Ain’t Always Rainbows and Butterflies

I’d like to start off with a correction submitted via family. A credible source, a.k.a. my Aunt Delores, called my cousin to let her know the following reference to how my name was chosen in the previous blog. It states as follows:

“Dammit, I get blamed for everything! Dawn decided on DeRae months before she was born as an ode to me and Alice Rae but then we got in a fight and I wasn’t even allowed at the hospital or to see her for the first year of her life!”

I trust the pertinent source. Oops.

My mother’s birthday was this week. This year makes 3 years that she passed on a cold night before Thanksgiving. 20 years this year since my dad’s passing as well. Holidays are the hardest, for some odd reason. I wasn’t going to write a blog with this caliber of topic, but a very great friend gave me the courage to do so. All that I am is due to not having my father and excessive attempts to avoid my mother.

Oh, growing up with Dawn was not the easiest for me. She struggled greatly to find a good life balance between raising an intelligent, wild baby and raging on the weekends with God knows who. She had had a rough childhood, too, for various reasons. She had never finished college and couldn’t really hold a job for very long between wavering mental illnesses and just plain tomfoolery. Drug tests always had a mind of their own for her — “Oh, I don’t know what happened. I think they saw the Tylenol I took and misread the test,” she would say. She was always in some sort of trouble. Always.

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I never had the mother-daughter heartwarming moments. She couldn’t order for me at a restaurant. She didn’t remember my social security number. She let me watch Silence of the Lambs and the Rocky Horror Picture Show when I was a small child because they were “so good” and tried to order me margaritas at dinner, but I wasn’t allowed to dance in my first competition because the costume was a sports bra and athletic capris.

She didn’t attend my college graduation. She called after to say that she couldn’t find a parking spot so she just left. Pretty typical. She did the same at my high school graduation.

I’ll never forget when one of the many times she had wrecked her vehicle. I had just given her money to buy it. It was an older Honda, and it was not the prettiest car but very sufficient for her to find a job with, at the least. She ran clear off of a straight road, right into a mailbox. The only fucking mailbox for miles. How? Oh, just wait….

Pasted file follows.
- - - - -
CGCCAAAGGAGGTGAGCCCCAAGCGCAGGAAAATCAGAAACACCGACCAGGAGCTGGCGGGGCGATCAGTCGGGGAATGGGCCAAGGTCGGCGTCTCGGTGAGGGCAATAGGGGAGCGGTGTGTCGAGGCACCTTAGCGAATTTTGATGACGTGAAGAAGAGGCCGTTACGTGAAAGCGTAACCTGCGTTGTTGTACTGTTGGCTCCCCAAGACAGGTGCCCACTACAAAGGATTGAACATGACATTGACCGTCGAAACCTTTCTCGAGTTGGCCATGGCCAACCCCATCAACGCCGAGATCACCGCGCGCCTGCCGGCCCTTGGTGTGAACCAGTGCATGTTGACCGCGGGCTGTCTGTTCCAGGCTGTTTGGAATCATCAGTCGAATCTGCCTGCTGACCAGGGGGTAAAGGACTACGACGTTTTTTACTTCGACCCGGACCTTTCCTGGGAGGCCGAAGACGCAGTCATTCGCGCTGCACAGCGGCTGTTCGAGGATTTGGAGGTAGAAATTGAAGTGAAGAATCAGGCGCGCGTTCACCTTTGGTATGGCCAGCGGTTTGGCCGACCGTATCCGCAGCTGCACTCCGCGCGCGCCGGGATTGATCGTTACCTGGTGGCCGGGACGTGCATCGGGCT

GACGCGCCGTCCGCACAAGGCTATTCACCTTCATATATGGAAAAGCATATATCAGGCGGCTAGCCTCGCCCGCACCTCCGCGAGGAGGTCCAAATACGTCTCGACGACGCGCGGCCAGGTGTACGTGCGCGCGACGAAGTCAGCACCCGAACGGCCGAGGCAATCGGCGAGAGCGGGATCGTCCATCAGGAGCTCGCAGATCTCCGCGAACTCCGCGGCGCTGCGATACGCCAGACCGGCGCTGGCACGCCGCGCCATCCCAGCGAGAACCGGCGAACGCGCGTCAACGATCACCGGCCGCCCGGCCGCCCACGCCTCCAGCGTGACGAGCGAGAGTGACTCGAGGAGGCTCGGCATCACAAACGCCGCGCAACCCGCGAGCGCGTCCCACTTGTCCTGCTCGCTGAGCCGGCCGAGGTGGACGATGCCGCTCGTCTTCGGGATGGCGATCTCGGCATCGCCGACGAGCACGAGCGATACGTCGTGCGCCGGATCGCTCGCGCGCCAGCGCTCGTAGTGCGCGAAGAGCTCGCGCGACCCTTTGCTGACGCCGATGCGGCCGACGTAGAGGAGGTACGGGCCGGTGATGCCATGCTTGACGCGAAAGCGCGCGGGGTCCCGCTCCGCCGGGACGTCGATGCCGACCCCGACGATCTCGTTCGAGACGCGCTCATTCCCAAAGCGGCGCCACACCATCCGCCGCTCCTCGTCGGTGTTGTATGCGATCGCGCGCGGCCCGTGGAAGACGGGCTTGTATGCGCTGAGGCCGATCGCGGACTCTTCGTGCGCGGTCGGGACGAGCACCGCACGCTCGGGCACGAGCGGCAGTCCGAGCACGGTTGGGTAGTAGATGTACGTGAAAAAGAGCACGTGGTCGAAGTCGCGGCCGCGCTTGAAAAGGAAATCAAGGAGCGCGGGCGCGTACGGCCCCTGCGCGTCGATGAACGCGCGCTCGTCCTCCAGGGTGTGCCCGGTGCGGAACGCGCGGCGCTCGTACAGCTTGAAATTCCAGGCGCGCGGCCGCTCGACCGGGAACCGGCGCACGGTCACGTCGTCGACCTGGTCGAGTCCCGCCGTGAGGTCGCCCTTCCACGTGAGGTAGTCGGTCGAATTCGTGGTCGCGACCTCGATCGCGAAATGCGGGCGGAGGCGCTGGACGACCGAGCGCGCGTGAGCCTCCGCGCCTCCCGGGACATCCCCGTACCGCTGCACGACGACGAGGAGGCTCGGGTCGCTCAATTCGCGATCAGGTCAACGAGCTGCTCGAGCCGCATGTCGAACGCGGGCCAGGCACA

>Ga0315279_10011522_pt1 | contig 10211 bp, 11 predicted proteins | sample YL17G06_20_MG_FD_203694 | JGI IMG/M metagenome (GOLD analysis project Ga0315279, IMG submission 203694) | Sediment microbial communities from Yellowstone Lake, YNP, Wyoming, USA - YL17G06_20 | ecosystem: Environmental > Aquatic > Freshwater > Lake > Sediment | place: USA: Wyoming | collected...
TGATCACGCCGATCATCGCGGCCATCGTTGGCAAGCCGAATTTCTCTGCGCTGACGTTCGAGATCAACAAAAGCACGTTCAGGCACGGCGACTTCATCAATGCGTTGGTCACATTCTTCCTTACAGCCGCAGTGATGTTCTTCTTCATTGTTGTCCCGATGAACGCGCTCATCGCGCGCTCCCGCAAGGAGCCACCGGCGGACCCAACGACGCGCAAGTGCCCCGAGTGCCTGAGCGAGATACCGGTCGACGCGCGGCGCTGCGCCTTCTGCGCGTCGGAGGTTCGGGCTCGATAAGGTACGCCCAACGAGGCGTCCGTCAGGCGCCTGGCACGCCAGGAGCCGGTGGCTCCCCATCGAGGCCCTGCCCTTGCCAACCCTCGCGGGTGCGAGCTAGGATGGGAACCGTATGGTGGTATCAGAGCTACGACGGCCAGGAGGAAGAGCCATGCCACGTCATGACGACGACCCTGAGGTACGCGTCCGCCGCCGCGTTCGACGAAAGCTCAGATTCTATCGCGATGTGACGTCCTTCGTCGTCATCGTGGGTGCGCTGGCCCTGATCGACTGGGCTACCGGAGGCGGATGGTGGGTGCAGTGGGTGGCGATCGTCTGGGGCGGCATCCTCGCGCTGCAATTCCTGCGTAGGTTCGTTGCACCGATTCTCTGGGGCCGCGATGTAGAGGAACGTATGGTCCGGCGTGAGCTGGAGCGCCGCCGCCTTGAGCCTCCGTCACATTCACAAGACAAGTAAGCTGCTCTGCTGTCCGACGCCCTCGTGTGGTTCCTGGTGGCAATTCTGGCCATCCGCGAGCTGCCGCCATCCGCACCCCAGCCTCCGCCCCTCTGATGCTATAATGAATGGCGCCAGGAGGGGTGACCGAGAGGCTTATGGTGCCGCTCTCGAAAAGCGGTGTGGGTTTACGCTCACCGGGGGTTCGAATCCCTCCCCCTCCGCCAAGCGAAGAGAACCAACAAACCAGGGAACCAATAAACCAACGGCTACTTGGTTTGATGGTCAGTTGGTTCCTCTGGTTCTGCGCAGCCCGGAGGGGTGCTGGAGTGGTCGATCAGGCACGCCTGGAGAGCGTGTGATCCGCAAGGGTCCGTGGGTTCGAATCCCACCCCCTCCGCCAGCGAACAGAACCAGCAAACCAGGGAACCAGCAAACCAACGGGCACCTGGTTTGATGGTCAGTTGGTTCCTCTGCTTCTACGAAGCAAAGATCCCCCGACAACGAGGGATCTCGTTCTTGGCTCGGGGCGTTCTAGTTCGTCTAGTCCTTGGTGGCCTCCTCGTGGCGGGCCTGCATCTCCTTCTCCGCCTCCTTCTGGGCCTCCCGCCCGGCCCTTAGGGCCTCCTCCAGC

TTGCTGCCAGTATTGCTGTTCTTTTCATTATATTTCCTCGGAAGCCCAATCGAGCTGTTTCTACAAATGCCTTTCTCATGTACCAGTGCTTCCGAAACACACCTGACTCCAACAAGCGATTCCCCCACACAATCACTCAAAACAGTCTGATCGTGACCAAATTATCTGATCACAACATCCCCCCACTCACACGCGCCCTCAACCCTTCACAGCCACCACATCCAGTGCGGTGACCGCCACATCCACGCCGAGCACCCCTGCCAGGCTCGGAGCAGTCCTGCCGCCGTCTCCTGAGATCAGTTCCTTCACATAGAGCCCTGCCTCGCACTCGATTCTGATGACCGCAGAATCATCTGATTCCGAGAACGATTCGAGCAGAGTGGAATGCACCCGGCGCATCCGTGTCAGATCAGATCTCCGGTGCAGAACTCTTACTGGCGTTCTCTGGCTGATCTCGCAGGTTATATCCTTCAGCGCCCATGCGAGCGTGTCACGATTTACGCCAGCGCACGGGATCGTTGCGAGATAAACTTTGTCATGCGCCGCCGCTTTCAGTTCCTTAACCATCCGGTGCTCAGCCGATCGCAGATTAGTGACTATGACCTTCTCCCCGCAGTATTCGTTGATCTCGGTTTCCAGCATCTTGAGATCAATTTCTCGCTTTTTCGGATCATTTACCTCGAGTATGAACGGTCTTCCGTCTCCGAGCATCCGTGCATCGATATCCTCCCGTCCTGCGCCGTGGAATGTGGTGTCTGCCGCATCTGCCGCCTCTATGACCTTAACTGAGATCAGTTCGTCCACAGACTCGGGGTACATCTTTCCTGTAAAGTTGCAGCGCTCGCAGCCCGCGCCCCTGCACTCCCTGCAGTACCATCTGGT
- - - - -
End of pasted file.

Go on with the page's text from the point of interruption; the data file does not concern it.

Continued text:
“I vaguely remember there being a doggie in the road. I sure hope I missed it.” Now, I’ve ridden in a car numerous times with Dawn. She don’t stop for nothing; she don’t stop for mammals, mobiles, or your momma. I just knew she had to have been texting and clearly under the influence; therefore, I asked.

“Dawn, did they give you a drug test?” The all too familiar glance she took out the window as if Jesus himself was there to bail her out of that moment melted across her face. I knew what was coming…

“Uh, yeah. Actually they did. It didn’t come out right. I think people have been putting drugs in my food. I just don’t know why, I’ve been good”.

I took one glance at the nurse there, who clearly wanted to die. And then I lost it.

“DAWN, AIN’T NO FUCKING WAY THAT PEOPLE ARE PUTTING METH IN YOUR CHEESEBURGERS.” Out goes the nurse. Then out went me.

She took the insurance money from her wrecked Honda and purchased a newer Ford Mustang… and she wrapped it around a telephone pole a couple of weeks later.

We had an interesting relationship. I took care of a ton of things for her financially. She meant well, but she just didn’t do well. I’d receive a phone call that either went one of two ways:

“Hey DeRae, it’s Dawn. Your Mother (I have no idea why she felt the need to specify every damn time). I’m just seeing what you’re doing. Are you still in college? Can I borrow some money?” Or I got cussed out for being a piece of shit. It just depended on what day it was and how she was feeling.

People always had something to say. I have news for y’all: not everything is black and white. Not all mothers are created equal. Not every situation has this clear, shiny solution that you can flip to the last chapter of the fairy tale to find. My life was never a clear story. I don’t owe anyone a sappy explanation of why I did/do the things I do. If anything, I owe the people that were there when she wasn’t. Every football game. Every awards ceremony. Every graduation. Every birthday.

But, I did learn a great deal from her, except they weren’t intentional lessons. My favorite of all is that love is proactive. You can’t go around and expect people to help you. You have to give love to get it. She loved drugs and she passed enjoying the only thing that made her feel good. I can’t be too upset about it.

jr


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4 thoughts on “Ain’t Always Rainbows and Butterflies

  1. Angela says:

    What you don’t yet realize, is that you’re going to be an AMAZING mother!! You’ll be the mother you always wanted, and your children will be forever grateful! I promise!

    Liked by 1 person

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